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Mac Recorder

Matthew Vosburgh reports on this unassuming little program that turns any Macintosh computer into a powerful sound sampler.


Matthew Vosburgh reports on this unassuming little program that turns any Macintosh computer into a powerful sound sampler with sophisticated editing facilities.


I think we can all remember the days when sampling was the province of the extremely rich, and machines like the Fairlight were held in awe by us people whose bank balances only ever reach five figures when we're way overdrawn. Luckily enough, sampling has become much more accessible since then, a case in point being the MacRecorder system from Farallon Computing of California. It's a hardware/software combination that turns any Macintosh into a powerful sampling and sound editing device for around £175.

The MacRecorder hardware is a small grey box with an attached cable which plugs into one of the Mac's two serial ports. It is fitted with a level control, a built-in microphone (which is usable but not exactly state-of-the-art), and mini-jack inputs for external mic and line sources. While this box handles the input, the sound output is taken care of by the Macintosh itself, since all Mac's are capable of replaying 8-bit sampled sounds through either the Mac's built-in speaker or the audio output socket on the back of the computer. Once you've plugged the box in, which takes all of ten seconds, you can load up the software and go.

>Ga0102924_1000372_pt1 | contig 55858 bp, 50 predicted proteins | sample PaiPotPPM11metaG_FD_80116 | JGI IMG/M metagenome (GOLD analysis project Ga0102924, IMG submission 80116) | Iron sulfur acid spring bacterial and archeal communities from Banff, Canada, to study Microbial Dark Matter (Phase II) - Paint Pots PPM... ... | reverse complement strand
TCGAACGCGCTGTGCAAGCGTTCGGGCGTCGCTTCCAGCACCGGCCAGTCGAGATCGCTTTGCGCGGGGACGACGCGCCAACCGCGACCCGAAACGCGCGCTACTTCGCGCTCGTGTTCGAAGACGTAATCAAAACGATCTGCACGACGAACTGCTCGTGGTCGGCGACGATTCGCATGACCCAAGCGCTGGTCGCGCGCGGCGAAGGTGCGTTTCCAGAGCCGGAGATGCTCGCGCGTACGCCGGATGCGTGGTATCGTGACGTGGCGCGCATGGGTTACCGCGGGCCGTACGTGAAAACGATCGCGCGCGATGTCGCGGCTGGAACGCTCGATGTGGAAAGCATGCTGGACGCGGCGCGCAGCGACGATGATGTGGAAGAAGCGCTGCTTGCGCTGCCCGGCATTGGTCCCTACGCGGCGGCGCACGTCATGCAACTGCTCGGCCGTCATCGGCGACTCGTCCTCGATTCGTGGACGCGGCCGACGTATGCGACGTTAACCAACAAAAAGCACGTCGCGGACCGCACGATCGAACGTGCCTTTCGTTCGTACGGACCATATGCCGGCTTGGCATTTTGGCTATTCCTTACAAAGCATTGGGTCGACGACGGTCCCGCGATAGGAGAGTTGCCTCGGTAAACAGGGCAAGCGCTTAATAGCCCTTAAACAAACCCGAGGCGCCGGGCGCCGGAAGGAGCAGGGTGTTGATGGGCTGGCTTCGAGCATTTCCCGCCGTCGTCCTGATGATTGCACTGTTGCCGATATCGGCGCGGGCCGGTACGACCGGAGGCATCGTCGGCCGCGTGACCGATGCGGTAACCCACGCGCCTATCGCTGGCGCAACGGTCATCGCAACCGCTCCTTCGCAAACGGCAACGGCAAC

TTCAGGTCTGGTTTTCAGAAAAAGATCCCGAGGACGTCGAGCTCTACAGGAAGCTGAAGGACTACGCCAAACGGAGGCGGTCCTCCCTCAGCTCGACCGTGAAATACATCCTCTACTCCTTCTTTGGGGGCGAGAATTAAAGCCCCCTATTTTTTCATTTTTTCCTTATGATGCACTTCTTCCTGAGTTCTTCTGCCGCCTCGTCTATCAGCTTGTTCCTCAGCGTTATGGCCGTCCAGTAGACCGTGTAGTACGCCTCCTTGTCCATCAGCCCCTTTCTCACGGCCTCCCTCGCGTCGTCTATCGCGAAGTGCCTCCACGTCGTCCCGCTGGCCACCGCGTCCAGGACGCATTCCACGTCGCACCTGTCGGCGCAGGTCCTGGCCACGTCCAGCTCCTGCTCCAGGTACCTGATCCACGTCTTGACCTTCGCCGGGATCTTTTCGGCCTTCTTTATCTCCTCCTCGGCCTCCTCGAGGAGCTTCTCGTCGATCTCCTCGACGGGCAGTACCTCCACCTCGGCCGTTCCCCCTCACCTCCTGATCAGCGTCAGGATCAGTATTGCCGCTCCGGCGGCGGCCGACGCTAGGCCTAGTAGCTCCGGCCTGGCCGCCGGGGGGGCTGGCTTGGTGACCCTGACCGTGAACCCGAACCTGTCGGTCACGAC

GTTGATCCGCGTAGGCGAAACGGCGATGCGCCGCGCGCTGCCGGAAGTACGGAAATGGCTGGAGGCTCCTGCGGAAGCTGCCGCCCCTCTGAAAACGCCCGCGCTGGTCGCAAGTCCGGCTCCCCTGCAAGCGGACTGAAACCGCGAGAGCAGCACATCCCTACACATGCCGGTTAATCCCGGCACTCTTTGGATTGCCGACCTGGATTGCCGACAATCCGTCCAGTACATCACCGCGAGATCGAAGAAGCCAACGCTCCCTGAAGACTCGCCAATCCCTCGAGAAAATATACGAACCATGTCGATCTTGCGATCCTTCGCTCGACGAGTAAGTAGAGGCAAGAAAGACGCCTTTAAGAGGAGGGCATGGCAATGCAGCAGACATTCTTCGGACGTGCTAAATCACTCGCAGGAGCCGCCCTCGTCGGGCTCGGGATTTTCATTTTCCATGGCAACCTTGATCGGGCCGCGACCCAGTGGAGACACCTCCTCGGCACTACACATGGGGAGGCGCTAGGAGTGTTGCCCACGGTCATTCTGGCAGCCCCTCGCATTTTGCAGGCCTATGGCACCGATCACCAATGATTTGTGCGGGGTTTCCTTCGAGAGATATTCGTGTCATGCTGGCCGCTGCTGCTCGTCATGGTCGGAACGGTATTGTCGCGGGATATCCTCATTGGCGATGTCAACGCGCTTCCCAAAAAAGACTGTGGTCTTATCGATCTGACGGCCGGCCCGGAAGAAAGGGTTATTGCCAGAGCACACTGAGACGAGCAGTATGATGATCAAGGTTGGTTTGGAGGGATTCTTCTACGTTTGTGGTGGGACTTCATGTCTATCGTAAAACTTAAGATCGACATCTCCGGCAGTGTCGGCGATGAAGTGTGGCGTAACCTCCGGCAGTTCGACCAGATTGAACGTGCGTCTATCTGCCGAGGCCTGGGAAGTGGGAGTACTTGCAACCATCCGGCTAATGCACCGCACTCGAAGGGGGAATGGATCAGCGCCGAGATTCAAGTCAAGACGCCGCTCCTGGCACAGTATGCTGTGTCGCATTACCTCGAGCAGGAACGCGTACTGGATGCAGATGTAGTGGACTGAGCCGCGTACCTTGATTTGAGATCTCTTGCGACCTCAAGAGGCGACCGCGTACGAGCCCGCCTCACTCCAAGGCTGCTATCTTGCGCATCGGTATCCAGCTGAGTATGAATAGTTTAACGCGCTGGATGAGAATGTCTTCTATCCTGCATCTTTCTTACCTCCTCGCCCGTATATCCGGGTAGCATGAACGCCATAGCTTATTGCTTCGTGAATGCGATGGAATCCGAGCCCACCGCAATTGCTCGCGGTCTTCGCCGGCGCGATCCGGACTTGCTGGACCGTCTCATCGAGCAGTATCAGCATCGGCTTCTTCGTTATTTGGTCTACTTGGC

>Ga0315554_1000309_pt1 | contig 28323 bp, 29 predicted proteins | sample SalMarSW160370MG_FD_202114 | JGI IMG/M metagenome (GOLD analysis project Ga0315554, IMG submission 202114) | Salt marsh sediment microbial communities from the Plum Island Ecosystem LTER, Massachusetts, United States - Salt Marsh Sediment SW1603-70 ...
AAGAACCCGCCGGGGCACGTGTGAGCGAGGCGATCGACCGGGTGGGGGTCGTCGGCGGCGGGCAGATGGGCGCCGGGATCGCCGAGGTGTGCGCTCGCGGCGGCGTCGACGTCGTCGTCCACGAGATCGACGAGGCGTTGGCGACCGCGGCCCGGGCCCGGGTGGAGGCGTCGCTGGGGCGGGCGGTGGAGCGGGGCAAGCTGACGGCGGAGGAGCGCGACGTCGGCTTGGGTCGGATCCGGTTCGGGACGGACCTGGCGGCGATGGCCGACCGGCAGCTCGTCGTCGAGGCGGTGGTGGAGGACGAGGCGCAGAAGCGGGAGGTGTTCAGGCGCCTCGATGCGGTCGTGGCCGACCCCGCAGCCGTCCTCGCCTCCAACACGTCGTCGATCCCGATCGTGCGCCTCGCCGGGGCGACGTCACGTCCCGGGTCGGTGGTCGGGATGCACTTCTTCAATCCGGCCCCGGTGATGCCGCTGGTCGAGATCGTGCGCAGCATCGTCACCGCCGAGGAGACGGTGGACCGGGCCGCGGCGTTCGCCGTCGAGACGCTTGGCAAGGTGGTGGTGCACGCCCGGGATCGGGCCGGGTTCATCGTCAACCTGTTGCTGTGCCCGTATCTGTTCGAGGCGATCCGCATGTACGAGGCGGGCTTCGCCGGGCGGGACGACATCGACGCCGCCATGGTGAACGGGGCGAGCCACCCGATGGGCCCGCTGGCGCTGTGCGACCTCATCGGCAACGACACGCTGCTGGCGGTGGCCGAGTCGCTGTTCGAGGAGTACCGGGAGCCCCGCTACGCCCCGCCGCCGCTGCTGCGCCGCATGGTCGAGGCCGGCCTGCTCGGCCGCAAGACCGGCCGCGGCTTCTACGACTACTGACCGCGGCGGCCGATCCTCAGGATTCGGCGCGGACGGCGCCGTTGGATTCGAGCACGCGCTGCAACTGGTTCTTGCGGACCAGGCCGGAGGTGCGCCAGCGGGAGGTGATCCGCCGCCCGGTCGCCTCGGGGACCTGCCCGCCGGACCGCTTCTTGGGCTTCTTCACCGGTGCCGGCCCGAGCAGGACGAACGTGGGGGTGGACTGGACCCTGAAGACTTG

HYPERSOUND & SOUNDEDIT



MacRecorder comes with a demonstration disk and two different sound sampling programs, HyperSound and SoundEdit. HyperSound is a very basic tape recorder type program which runs within HyperCard (this kind of HyperCard sub-program is called a Stack). Although HyperSound is a well put together program, its facilities are so primitive that I think 90% of users will ditch it in favour of the other program in the box - SoundEdit.

SoundEdit is a self-contained program which utilises the type of user interface that was pioneered by Digidesign's 'Sound Designer' program. Starting up SoundEdit displays an empty sample window labelled 'Untitled'. When you click on the Input Level icon, the window starts to display the incoming sound in real time so you can set the record level. The Mac's speaker also plays the sound, so you also get a preview of what effect the conversion process has. There is one extremely clever feature - clicking on the bargraph icon shows you a real-time Spectrum Analysis display of the input signal, which can help you decide what sample rate is necessary.